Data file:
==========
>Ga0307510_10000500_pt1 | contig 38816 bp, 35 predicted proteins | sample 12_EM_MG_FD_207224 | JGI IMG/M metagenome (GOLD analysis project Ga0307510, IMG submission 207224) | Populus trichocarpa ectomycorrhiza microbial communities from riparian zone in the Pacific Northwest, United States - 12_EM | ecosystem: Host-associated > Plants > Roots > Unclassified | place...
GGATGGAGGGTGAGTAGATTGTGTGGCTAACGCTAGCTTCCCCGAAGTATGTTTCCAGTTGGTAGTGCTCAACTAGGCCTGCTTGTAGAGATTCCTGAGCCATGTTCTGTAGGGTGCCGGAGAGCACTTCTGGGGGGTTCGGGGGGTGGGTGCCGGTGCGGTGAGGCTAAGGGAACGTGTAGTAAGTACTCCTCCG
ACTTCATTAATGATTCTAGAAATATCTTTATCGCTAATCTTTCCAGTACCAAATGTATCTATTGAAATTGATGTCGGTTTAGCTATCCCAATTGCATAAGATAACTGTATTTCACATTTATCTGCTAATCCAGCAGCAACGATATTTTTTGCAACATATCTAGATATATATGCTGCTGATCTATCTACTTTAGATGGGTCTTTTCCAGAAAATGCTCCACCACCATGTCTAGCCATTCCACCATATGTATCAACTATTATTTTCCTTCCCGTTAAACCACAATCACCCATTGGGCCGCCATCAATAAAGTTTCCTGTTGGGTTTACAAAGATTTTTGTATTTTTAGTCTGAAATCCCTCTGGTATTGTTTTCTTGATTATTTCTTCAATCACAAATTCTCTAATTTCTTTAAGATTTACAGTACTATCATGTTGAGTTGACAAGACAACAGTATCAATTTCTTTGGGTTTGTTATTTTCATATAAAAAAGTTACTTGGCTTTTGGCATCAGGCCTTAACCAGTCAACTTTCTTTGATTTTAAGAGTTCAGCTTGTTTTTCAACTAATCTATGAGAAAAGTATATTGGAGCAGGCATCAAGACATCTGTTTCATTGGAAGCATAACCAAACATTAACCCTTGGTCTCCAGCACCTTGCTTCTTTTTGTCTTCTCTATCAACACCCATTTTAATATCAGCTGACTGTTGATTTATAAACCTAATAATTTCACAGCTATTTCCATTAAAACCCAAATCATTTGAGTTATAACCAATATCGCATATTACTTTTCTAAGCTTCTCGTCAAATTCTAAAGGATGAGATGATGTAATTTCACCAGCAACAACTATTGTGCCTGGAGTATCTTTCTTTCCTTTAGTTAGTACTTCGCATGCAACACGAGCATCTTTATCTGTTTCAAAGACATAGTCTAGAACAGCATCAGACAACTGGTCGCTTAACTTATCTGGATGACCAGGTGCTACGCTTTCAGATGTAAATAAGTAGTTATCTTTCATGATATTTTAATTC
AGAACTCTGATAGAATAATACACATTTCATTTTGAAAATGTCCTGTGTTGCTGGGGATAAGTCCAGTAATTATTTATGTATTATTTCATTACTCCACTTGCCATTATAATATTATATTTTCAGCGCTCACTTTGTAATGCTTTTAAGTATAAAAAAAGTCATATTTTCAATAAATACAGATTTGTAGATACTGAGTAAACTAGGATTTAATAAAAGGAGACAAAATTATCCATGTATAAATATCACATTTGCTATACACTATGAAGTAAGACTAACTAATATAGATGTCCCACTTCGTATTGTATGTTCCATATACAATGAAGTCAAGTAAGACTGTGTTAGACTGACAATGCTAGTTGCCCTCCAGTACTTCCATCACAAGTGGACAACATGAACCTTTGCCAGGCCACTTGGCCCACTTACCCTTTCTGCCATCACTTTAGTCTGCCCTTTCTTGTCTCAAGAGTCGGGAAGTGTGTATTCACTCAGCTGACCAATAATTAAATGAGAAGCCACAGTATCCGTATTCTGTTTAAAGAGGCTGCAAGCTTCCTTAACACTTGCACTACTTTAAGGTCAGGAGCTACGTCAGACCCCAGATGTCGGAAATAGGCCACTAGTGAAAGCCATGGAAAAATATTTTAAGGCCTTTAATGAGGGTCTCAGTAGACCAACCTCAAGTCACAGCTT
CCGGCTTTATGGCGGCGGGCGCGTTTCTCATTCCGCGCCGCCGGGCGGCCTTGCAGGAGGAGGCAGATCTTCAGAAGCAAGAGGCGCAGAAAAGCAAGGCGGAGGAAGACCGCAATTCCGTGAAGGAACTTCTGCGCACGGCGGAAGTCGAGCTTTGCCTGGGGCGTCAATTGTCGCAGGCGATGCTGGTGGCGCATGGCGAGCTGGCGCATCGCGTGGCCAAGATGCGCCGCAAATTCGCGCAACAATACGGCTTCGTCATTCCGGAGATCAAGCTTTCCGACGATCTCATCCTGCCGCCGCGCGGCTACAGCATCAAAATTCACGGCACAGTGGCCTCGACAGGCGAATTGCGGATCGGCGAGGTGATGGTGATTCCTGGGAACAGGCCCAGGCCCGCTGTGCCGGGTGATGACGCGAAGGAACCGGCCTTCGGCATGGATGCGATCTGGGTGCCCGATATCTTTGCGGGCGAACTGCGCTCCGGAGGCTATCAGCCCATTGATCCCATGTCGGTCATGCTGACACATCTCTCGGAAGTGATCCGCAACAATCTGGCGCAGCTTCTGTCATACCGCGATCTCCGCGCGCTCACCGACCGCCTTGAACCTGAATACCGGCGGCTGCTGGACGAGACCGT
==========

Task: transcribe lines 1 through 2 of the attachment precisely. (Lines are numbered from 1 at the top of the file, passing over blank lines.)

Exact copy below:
>Ga0307510_10000500_pt1 | contig 38816 bp, 35 predicted proteins | sample 12_EM_MG_FD_207224 | JGI IMG/M metagenome (GOLD analysis project Ga0307510, IMG submission 207224) | Populus trichocarpa ectomycorrhiza microbial communities from riparian zone in the Pacific Northwest, United States - 12_EM | ecosystem: Host-associated > Plants > Roots > Unclassified | place...
GGATGGAGGGTGAGTAGATTGTGTGGCTAACGCTAGCTTCCCCGAAGTATGTTTCCAGTTGGTAGTGCTCAACTAGGCCTGCTTGTAGAGATTCCTGAGCCATGTTCTGTAGGGTGCCGGAGAGCACTTCTGGGGGGTTCGGGGGGTGGGTGCCGGTGCGGTGAGGCTAAGGGAACGTGTAGTAAGTACTCCTCCG